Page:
Oregon travels to Michigan State to play one of college football's biggest non-conference games of the year. East Lansing will get the GameDay treatment from ESPN and the prime 8 p.m. Eastern time slot for the game Saturday.
A win for Michigan State not only avenges last year's loss to Oregon but also enhances the Spartans' resume for the playoff committee. This is particularly important since the Spartans travel to Columbus to play Ohio State this season.
The game doesn't have quite the same implications for Oregon. However, the Pac-12 crave an Oregon win after two conference contenders, Stanford and Arizona State, had poor Week 1 showings against Power Five opponents.
Which team will win? And what matchups matter?
Last week had one big lesson for both teams: the cornerbacks struggled.
Eastern Washington, an FCS team breaking in a new QB, threw for 438 yards against Oregon. However, this total never tells the entire story for Oregon's defense.
Oregon has become famous for playing an up-tempo game. A faster pace for Oregon (and often big leads at the end of games) means the Ducks' defense faces more pass plays. It's important to account for this pace in passing statistics.
The most simple and effective means to account for pace in passing numbers is dividing total yards by attempts, or yards per attempt. Eastern Washington gained those 438 yards on 55 pass attempts for 7.96 yards per attempt, much more than the 7.07 average from last season.
Michigan State's secondary didn't fare much better. Western Michigan threw for 365 yards on 50 attempts for 7.3 yards per attempt. Corey Davis caught 10 passes for 154 yards.
It's important to not draw too many conclusions from the small sample size of one game.
However, I had questions about the cornerbacks for both of these teams in the preseason and these two games supported these doubts.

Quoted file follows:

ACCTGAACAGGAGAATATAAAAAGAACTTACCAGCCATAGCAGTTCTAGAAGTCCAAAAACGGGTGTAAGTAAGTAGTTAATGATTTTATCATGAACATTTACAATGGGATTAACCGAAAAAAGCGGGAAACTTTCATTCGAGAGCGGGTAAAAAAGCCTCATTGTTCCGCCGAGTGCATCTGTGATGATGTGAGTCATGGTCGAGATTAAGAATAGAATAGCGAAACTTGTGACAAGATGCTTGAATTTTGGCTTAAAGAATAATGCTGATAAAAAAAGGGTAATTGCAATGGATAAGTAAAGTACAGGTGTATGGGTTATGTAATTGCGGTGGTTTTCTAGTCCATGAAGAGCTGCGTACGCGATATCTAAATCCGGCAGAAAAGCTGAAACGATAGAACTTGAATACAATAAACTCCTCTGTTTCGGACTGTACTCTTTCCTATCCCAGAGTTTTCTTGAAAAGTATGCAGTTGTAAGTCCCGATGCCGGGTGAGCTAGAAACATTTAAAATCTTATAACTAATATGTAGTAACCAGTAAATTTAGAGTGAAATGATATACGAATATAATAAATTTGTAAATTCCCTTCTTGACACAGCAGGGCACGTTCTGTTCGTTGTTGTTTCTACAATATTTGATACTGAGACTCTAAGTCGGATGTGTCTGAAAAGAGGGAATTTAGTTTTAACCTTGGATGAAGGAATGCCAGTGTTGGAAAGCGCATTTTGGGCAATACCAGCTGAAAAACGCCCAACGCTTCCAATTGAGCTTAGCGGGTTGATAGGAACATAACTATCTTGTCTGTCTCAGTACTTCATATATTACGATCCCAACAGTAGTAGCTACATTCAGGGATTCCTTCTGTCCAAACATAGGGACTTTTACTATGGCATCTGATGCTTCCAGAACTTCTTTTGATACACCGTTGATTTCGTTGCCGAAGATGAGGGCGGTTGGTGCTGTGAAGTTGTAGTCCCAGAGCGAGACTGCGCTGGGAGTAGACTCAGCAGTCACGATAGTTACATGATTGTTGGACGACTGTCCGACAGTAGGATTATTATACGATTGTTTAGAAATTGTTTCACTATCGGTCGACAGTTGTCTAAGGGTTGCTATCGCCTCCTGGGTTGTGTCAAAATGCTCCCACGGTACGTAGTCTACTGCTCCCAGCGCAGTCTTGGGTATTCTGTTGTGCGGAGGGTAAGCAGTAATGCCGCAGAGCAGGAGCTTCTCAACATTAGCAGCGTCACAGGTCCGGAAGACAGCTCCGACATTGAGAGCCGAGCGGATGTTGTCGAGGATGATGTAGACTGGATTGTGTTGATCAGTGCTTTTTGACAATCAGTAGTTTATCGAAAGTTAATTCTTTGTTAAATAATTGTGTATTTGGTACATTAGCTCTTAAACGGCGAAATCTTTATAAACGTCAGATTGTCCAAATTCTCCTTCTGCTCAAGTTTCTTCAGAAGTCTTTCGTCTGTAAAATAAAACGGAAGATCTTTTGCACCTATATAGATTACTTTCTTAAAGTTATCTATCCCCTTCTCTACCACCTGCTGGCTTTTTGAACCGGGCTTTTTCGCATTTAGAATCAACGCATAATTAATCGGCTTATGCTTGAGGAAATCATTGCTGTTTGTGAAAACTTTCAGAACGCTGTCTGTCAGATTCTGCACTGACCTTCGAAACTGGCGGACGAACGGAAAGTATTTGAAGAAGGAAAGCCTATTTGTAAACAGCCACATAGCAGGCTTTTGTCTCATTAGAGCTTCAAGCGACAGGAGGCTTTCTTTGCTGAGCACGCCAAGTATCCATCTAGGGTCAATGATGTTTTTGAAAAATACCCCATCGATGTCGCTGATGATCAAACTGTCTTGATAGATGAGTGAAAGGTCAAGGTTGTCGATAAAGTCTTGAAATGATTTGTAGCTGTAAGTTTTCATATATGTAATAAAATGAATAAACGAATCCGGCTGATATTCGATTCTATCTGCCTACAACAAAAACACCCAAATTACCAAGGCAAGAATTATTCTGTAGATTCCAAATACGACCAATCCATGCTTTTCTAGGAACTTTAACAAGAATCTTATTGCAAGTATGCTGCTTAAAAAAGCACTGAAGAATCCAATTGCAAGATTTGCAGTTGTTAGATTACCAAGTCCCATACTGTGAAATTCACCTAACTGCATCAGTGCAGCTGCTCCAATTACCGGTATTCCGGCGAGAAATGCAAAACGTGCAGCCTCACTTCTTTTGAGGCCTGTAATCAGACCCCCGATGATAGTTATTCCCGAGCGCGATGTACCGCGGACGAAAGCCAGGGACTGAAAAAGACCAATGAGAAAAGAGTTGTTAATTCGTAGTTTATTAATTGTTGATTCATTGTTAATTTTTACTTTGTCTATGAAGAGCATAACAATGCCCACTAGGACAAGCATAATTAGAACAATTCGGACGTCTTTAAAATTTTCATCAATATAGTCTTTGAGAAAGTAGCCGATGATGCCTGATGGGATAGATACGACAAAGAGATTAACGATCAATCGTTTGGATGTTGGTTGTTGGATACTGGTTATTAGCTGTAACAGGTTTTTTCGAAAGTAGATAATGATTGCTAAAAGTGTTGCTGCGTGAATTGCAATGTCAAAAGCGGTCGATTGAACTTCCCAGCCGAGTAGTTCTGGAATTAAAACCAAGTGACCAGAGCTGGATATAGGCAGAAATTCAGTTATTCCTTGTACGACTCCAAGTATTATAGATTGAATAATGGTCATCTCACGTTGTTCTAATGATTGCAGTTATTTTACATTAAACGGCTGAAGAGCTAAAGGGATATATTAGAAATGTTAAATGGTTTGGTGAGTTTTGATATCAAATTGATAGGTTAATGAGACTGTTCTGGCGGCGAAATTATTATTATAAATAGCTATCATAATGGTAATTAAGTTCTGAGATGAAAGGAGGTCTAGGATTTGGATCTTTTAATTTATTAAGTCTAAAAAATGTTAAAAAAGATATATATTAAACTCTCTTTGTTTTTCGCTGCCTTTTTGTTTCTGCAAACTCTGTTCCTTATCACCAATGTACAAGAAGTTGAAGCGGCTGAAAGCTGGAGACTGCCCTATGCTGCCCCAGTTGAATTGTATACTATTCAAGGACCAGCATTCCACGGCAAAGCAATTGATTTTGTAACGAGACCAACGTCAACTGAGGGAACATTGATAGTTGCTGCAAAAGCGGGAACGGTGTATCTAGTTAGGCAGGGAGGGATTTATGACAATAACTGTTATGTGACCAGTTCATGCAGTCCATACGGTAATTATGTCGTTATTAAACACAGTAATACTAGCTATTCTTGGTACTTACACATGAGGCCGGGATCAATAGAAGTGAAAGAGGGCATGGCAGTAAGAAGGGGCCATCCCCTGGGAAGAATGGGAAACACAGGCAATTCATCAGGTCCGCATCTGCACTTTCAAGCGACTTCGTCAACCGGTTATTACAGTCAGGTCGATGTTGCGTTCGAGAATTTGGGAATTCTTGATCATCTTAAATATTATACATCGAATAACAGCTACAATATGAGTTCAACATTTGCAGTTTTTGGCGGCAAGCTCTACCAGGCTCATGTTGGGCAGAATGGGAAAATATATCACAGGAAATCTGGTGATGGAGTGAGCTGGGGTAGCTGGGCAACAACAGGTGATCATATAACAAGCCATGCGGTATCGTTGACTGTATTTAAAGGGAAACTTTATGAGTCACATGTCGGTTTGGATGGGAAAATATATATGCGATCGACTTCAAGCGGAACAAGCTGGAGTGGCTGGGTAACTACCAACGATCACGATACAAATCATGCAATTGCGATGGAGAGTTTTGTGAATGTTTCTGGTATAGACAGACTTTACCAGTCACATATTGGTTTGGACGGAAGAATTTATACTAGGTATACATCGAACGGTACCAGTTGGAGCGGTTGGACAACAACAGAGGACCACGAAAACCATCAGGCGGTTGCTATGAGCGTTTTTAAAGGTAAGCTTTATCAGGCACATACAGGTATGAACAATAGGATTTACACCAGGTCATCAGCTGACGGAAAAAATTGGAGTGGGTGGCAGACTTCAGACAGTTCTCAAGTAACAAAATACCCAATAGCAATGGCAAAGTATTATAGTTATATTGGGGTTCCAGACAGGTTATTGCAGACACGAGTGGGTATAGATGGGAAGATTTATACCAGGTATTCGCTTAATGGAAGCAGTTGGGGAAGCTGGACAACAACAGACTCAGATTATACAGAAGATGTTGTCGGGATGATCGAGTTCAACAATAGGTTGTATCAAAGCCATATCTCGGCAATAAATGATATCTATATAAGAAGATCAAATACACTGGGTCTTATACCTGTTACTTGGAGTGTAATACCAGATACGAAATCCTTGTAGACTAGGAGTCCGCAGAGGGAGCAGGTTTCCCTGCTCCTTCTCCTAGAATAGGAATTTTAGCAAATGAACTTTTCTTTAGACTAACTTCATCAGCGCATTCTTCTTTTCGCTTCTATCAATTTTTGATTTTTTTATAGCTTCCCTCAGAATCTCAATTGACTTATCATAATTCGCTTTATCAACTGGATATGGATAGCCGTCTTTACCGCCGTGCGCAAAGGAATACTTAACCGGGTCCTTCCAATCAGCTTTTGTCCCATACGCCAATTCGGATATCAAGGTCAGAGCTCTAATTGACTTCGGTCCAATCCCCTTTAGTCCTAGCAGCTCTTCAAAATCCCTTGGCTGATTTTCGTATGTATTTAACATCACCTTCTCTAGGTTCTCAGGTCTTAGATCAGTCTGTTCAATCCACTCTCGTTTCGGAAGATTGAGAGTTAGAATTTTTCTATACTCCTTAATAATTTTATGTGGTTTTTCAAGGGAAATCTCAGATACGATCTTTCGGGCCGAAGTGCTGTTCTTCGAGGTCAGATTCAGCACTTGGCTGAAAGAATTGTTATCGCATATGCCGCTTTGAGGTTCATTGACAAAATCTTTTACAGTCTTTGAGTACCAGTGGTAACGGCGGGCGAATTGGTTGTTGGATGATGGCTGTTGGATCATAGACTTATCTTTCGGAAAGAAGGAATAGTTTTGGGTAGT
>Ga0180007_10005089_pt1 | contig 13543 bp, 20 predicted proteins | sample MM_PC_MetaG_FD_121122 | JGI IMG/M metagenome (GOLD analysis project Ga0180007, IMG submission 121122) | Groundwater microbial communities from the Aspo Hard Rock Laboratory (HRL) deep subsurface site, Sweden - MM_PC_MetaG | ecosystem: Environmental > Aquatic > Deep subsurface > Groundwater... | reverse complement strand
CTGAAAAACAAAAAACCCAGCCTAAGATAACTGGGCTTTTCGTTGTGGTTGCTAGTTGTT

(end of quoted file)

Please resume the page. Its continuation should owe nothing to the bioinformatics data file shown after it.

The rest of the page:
Oregon and Michigan State will score a lot of points Saturday night. The markets predict a total points scored for the game at 67, well above the average total of 56.
The passing game goes beyond just balls that make it in the air. To quantify pass defense, you must also consider plays that end in sacks.
This gets tricky with college football statistics since sacks count as rush plays. This doesn't make sense, as sacks began as an attempt to throw the ball.
A complete picture of pass defense accounts for sacks and the complementary lost yards. The statistics on major media sites do not make this correction. To see the yards per attempt numbers that do count sacks as pass plays, check out my rankings at The Power Rank.
Sacks don't change Oregon's pass defense numbers much against Eastern Washington. The Ducks registered one sack for an 8-yard loss. In total, their defense allowed 430 yards on 56 plays for 7.68 yards per play against an FCS team.
In contrast, Michigan State's defense had seven sacks for 39 yards lost. These plays drastically change the pass defense numbers, as they allowed 326 yards on 57 plays for 5.72 yards per play.
Last season, college football teams averaged 6.24 pass yards per play when including sacks. Sacks turn Michigan's pass defense from below to above average against Western Michigan.
With the return of defensive end Shilique Calhoun, we knew Michigan State had an elite defensive line. This unit must compensate for the deficiencies in the secondary against Oregon.
At The Power Rank, I make early season predictions based on my preseason model and data from the AP and coaches' polls. These numbers favor Oregon by less than a point, a slim margin of victory.
However, Michigan State's defensive line most likely tips the game in the Spartans' favor. They face an Oregon offensive line that had to replace two All-Americans from last season. The markets currently favor Michigan State by 4.